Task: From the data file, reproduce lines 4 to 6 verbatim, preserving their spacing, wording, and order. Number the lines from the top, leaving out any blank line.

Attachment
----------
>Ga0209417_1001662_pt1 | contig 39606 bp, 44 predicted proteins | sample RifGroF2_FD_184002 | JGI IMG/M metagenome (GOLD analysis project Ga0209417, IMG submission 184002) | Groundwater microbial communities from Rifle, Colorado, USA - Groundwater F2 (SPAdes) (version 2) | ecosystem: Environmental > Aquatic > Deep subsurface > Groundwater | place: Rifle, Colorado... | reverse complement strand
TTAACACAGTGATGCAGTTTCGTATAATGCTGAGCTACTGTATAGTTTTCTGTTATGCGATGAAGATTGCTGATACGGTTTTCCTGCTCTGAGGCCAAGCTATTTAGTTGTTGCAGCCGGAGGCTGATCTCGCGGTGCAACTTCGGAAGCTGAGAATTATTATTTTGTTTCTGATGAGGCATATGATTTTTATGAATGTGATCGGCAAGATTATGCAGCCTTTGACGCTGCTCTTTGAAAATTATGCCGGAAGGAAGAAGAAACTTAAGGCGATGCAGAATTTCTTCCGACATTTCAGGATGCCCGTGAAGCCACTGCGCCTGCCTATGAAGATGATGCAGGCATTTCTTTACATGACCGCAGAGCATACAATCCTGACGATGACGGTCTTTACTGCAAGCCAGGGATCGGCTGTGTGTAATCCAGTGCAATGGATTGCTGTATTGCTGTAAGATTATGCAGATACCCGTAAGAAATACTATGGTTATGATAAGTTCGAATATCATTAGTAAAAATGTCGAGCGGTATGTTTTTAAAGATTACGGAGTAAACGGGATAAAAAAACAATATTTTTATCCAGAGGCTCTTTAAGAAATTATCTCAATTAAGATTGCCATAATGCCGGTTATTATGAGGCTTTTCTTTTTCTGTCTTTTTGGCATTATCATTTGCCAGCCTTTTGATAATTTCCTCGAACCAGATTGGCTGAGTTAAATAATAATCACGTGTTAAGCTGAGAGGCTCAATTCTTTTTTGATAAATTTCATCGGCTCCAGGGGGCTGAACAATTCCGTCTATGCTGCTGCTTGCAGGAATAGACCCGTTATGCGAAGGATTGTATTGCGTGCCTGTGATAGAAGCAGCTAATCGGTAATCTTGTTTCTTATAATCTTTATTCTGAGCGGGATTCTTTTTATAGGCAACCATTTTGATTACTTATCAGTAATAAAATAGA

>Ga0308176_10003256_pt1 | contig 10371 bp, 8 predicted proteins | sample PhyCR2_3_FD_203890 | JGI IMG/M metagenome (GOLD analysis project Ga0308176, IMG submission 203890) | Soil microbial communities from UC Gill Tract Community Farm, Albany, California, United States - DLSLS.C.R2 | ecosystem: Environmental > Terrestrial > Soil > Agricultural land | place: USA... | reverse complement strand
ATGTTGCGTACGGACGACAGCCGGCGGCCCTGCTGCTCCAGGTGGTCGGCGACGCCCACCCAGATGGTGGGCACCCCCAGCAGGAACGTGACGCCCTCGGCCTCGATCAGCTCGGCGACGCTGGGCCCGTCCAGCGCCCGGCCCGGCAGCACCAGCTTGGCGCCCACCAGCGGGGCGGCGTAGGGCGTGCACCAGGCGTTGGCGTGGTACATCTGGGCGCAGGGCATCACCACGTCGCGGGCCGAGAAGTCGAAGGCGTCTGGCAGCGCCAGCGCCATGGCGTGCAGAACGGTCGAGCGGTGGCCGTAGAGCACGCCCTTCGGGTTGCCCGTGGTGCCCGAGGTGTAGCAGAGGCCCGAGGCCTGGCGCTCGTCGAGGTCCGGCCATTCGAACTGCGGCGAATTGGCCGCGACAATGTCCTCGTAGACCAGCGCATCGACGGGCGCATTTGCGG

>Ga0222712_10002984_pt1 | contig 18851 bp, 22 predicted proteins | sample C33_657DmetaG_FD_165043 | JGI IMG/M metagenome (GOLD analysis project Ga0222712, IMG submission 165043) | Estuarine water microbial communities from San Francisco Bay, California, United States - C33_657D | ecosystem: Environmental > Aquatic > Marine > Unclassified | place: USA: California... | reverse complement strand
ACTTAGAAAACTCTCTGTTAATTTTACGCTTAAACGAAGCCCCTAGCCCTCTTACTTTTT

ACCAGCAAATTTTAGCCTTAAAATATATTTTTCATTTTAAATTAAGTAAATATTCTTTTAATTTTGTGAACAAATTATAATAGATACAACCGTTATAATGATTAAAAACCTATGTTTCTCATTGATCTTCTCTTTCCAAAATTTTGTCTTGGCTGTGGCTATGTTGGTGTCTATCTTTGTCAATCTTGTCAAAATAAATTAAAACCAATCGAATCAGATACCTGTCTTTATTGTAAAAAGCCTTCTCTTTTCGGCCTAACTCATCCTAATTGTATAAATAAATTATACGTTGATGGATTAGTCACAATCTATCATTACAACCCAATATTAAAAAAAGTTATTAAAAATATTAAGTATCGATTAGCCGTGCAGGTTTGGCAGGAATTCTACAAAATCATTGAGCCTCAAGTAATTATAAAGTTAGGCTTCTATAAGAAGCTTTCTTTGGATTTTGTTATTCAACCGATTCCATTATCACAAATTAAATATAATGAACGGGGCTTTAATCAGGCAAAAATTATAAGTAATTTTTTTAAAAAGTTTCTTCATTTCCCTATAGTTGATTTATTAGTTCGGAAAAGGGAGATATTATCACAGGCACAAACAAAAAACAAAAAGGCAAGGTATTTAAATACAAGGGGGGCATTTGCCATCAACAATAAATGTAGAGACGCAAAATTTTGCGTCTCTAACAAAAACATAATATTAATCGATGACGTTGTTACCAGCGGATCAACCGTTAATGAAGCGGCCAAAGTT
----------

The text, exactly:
ATGTTGCGTACGGACGACAGCCGGCGGCCCTGCTGCTCCAGGTGGTCGGCGACGCCCACCCAGATGGTGGGCACCCCCAGCAGGAACGTGACGCCCTCGGCCTCGATCAGCTCGGCGACGCTGGGCCCGTCCAGCGCCCGGCCCGGCAGCACCAGCTTGGCGCCCACCAGCGGGGCGGCGTAGGGCGTGCACCAGGCGTTGGCGTGGTACATCTGGGCGCAGGGCATCACCACGTCGCGGGCCGAGAAGTCGAAGGCGTCTGGCAGCGCCAGCGCCATGGCGTGCAGAACGGTCGAGCGGTGGCCGTAGAGCACGCCCTTCGGGTTGCCCGTGGTGCCCGAGGTGTAGCAGAGGCCCGAGGCCTGGCGCTCGTCGAGGTCCGGCCATTCGAACTGCGGCGAATTGGCCGCGACAATGTCCTCGTAGACCAGCGCATCGACGGGCGCATTTGCGG

>Ga0222712_10002984_pt1 | contig 18851 bp, 22 predicted proteins | sample C33_657DmetaG_FD_165043 | JGI IMG/M metagenome (GOLD analysis project Ga0222712, IMG submission 165043) | Estuarine water microbial communities from San Francisco Bay, California, United States - C33_657D | ecosystem: Environmental > Aquatic > Marine > Unclassified | place: USA: California... | reverse complement strand
ACTTAGAAAACTCTCTGTTAATTTTACGCTTAAACGAAGCCCCTAGCCCTCTTACTTTTT